The Supreme Court took up President Joe Biden's attempts to shut down a Trump administration program that restricts immigration at the southern border.
The justices will hear arguments on whether the Biden administration acted properly in trying to end the stay in Mexico policy, formally known as the Migrant Protection Protocols. It requires people seeking asylum at the southern border to wait for their claims to be decided in Mexico, mainly from Central and South America.
From January 19 to January 2019 until Biden suspended the program, nearly 70,000 people were transported back to Mexico. Tent cities sprang up in Mexico near border-entry stations, and human rights groups said hundreds of asylum-seekers were kidnapped, raped, tortured and assaulted while waiting to get into the U.S.
Biden tried to end the program immediately after taking office. He cited the difficulty immigrants faced in getting help from lawyers in the U.S. and the complications it caused in America s foreign policy dealings with Mexico as well as the dangerous conditions along the border.
He quickly shut it down, but Texas and Mississippi sued. They said the Trump-era program has reduced the number of immigrants at the border, reducing the number of immigrants from El Salvador, Guatemala and Honduras by 80 percent. A federal district court judge in Texas ordered the administration to reimpose the program, and an appeals court and the U.S. Supreme Court refused to block the ruling, so the program was put back in force.
The trial judge said the Biden Department of Homeland SecurityBiden Department of Homeland Security did not offer a sufficiently detailed explanation for why it wanted to abandon the policy. He said federal law requires the government to send asylum-seekers back to Mexico if there is no room to detain them and if they can't wait for their claims to be evaluated in the U.S.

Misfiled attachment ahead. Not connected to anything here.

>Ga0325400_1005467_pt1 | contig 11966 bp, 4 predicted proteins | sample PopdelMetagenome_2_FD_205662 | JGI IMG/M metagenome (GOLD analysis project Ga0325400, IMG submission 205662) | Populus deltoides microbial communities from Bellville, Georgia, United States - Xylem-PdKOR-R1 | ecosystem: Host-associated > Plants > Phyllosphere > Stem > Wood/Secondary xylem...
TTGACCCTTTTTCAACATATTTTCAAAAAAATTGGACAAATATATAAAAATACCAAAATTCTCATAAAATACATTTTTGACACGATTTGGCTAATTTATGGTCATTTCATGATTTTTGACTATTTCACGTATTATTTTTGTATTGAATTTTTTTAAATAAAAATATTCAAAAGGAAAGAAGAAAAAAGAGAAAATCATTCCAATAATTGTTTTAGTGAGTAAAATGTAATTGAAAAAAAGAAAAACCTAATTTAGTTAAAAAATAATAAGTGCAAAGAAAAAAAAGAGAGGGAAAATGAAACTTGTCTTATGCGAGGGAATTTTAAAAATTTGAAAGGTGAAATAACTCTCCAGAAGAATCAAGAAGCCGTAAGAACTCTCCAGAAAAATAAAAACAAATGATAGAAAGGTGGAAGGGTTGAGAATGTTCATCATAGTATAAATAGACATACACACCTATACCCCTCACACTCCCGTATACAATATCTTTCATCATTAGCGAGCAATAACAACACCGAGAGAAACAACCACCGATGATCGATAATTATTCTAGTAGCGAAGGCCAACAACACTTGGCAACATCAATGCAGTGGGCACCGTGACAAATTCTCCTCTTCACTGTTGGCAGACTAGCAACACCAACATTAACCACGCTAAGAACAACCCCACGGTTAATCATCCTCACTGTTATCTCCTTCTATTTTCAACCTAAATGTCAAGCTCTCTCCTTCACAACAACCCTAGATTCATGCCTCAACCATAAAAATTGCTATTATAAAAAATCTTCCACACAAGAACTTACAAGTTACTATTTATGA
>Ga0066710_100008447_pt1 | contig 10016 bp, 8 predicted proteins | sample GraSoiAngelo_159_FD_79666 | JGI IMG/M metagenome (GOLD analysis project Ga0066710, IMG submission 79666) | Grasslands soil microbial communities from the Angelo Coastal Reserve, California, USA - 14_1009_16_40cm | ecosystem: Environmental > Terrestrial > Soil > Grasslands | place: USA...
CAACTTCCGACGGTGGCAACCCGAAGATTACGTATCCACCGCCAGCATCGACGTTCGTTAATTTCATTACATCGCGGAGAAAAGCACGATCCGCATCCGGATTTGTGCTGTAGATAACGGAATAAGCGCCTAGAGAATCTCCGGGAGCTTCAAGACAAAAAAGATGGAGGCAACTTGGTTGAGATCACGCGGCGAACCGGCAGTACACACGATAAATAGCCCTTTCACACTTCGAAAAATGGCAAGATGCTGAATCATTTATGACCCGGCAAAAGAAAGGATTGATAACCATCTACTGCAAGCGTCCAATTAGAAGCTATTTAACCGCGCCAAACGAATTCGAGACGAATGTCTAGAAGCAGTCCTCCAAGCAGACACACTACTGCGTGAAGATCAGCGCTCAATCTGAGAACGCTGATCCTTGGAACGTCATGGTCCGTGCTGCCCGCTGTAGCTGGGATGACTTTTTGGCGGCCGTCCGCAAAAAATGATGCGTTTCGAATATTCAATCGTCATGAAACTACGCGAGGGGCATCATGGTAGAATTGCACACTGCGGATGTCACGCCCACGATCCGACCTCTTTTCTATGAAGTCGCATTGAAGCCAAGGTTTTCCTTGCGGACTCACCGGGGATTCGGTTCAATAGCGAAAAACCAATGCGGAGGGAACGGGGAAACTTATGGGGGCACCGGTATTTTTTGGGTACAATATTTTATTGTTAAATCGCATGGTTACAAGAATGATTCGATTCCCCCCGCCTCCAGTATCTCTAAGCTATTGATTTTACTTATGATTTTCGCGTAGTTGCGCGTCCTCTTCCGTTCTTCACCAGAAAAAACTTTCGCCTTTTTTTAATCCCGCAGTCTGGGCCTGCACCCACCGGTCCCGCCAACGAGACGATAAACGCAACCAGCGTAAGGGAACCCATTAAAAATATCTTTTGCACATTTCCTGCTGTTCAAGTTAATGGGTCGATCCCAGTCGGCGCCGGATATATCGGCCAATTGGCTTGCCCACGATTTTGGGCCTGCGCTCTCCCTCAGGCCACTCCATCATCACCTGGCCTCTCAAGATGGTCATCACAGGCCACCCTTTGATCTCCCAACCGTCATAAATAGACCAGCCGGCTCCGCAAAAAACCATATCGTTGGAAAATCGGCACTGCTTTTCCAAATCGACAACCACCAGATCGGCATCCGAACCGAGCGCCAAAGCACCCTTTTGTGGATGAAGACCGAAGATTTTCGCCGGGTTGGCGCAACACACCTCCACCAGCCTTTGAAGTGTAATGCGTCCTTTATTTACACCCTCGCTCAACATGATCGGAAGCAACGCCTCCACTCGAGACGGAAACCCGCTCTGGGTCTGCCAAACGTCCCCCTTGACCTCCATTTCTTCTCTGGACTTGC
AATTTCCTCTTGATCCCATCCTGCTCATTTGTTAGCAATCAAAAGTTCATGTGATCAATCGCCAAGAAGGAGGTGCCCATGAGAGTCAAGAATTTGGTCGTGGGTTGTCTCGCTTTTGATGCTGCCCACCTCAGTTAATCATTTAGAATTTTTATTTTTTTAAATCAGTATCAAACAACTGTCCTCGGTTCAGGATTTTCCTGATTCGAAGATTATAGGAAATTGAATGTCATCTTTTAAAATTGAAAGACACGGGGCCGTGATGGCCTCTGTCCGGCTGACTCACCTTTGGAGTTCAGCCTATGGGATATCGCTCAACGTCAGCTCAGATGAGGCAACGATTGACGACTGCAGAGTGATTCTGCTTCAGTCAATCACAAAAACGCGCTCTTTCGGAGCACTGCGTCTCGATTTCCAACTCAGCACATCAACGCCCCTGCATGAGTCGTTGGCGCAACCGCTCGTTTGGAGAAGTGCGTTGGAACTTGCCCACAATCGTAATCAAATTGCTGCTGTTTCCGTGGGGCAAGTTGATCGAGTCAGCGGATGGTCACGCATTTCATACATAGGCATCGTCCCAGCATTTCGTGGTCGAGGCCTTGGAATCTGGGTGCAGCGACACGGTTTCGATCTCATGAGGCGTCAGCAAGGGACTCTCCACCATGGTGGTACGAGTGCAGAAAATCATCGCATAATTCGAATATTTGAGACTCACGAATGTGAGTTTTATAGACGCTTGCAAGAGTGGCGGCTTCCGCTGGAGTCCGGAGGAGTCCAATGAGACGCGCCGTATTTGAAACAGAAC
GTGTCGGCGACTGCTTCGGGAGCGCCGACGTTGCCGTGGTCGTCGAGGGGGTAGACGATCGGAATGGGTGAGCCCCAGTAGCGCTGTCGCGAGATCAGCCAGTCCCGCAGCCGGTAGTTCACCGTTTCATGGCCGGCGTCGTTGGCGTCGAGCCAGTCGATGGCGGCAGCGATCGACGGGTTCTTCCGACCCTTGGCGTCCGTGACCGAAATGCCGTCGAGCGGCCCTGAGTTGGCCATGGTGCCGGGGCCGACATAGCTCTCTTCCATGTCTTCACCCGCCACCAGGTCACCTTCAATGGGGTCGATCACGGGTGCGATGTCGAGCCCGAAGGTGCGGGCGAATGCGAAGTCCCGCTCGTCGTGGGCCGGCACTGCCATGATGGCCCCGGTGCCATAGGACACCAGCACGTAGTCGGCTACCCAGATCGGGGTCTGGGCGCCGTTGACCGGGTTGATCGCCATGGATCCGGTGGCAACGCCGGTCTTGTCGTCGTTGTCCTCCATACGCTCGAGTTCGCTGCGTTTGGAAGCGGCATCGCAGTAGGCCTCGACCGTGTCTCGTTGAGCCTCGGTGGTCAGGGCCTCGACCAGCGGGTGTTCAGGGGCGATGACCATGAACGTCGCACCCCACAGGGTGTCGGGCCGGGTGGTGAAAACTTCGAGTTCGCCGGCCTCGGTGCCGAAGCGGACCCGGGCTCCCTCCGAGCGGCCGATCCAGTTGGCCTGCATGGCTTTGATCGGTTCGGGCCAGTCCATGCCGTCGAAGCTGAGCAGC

The Justice Department said that the law gives the government the power to return immigrants to Mexico to wait or, if they were not present a danger, on a case-by-case basis. There just isn't enough room, given limited funds provided by Congress, to detain them all, government lawyers said.
The federal government has exercised its discretion to decide how best to allocate limited resources by prioritizing which non-citizens to take into custody and remove, they told the justices.
As the court considers the future of the program, another move by the Biden administration to end a Trump-era immigration restriction is generating headlines and concern from Congress. The Biden administration is considering a plan to lift a public health order that prevented migrants and asylum seekers from entering the U.S. because of concerns about Covid.
The Trump-era public health order was put in place in early 2020 and prevented migrants and asylum-seekers from crossing the border into the U.S. because of the pandemic. The Centers for Disease Control and Prevention said in early April that it was no longer necessary to safeguard public health.
If the Supreme Court rules by late June on the stay-in-Mexico policy, a new round of court battles over relaxing the border restriction is going to follow.